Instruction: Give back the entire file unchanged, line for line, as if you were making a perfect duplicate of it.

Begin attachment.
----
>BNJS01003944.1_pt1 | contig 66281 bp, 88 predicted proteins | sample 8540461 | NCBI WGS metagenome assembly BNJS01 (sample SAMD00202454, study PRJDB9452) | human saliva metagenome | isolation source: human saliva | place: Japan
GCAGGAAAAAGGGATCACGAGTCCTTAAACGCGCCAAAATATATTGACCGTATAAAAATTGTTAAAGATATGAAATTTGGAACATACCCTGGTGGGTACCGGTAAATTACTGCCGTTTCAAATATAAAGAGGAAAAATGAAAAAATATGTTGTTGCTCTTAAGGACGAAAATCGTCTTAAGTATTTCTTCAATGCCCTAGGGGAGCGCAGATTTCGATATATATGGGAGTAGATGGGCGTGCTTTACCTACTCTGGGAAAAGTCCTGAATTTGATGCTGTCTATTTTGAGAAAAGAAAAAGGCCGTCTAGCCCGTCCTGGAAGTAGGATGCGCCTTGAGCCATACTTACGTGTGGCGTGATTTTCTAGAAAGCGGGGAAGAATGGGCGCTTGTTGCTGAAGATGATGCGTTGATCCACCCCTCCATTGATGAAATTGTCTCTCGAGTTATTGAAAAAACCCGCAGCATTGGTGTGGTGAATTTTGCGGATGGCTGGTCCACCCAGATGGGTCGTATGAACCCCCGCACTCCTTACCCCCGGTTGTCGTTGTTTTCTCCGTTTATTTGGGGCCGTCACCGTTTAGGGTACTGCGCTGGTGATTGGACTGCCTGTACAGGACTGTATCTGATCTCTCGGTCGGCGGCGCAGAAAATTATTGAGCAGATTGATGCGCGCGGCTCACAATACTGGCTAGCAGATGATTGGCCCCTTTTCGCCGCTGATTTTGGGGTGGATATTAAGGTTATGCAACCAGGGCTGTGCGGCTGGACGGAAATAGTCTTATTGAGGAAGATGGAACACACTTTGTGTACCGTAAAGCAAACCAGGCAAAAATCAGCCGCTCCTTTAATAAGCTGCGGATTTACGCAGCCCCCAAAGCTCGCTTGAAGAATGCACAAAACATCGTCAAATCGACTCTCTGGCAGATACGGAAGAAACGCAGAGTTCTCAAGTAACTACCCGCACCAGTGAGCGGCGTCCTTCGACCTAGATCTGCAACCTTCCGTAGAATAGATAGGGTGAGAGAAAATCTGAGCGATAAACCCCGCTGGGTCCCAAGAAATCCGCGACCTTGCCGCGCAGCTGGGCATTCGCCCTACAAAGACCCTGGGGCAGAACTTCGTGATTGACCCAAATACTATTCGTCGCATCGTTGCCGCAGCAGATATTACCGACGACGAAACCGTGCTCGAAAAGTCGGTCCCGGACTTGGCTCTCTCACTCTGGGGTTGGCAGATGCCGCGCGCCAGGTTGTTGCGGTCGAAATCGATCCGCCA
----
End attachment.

>BNJS01003944.1_pt1 | contig 66281 bp, 88 predicted proteins | sample 8540461 | NCBI WGS metagenome assembly BNJS01 (sample SAMD00202454, study PRJDB9452) | human saliva metagenome | isolation source: human saliva | place: Japan
GCAGGAAAAAGGGATCACGAGTCCTTAAACGCGCCAAAATATATTGACCGTATAAAAATTGTTAAAGATATGAAATTTGGAACATACCCTGGTGGGTACCGGTAAATTACTGCCGTTTCAAATATAAAGAGGAAAAATGAAAAAATATGTTGTTGCTCTTAAGGACGAAAATCGTCTTAAGTATTTCTTCAATGCCCTAGGGGAGCGCAGATTTCGATATATATGGGAGTAGATGGGCGTGCTTTACCTACTCTGGGAAAAGTCCTGAATTTGATGCTGTCTATTTTGAGAAAAGAAAAAGGCCGTCTAGCCCGTCCTGGAAGTAGGATGCGCCTTGAGCCATACTTACGTGTGGCGTGATTTTCTAGAAAGCGGGGAAGAATGGGCGCTTGTTGCTGAAGATGATGCGTTGATCCACCCCTCCATTGATGAAATTGTCTCTCGAGTTATTGAAAAAACCCGCAGCATTGGTGTGGTGAATTTTGCGGATGGCTGGTCCACCCAGATGGGTCGTATGAACCCCCGCACTCCTTACCCCCGGTTGTCGTTGTTTTCTCCGTTTATTTGGGGCCGTCACCGTTTAGGGTACTGCGCTGGTGATTGGACTGCCTGTACAGGACTGTATCTGATCTCTCGGTCGGCGGCGCAGAAAATTATTGAGCAGATTGATGCGCGCGGCTCACAATACTGGCTAGCAGATGATTGGCCCCTTTTCGCCGCTGATTTTGGGGTGGATATTAAGGTTATGCAACCAGGGCTGTGCGGCTGGACGGAAATAGTCTTATTGAGGAAGATGGAACACACTTTGTGTACCGTAAAGCAAACCAGGCAAAAATCAGCCGCTCCTTTAATAAGCTGCGGATTTACGCAGCCCCCAAAGCTCGCTTGAAGAATGCACAAAACATCGTCAAATCGACTCTCTGGCAGATACGGAAGAAACGCAGAGTTCTCAAGTAACTACCCGCACCAGTGAGCGGCGTCCTTCGACCTAGATCTGCAACCTTCCGTAGAATAGATAGGGTGAGAGAAAATCTGAGCGATAAACCCCGCTGGGTCCCAAGAAATCCGCGACCTTGCCGCGCAGCTGGGCATTCGCCCTACAAAGACCCTGGGGCAGAACTTCGTGATTGACCCAAATACTATTCGTCGCATCGTTGCCGCAGCAGATATTACCGACGACGAAACCGTGCTCGAAAAGTCGGTCCCGGACTTGGCTCTCTCACTCTGGGGTTGGCAGATGCCGCGCGCCAGGTTGTTGCGGTCGAAATCGATCCGCCA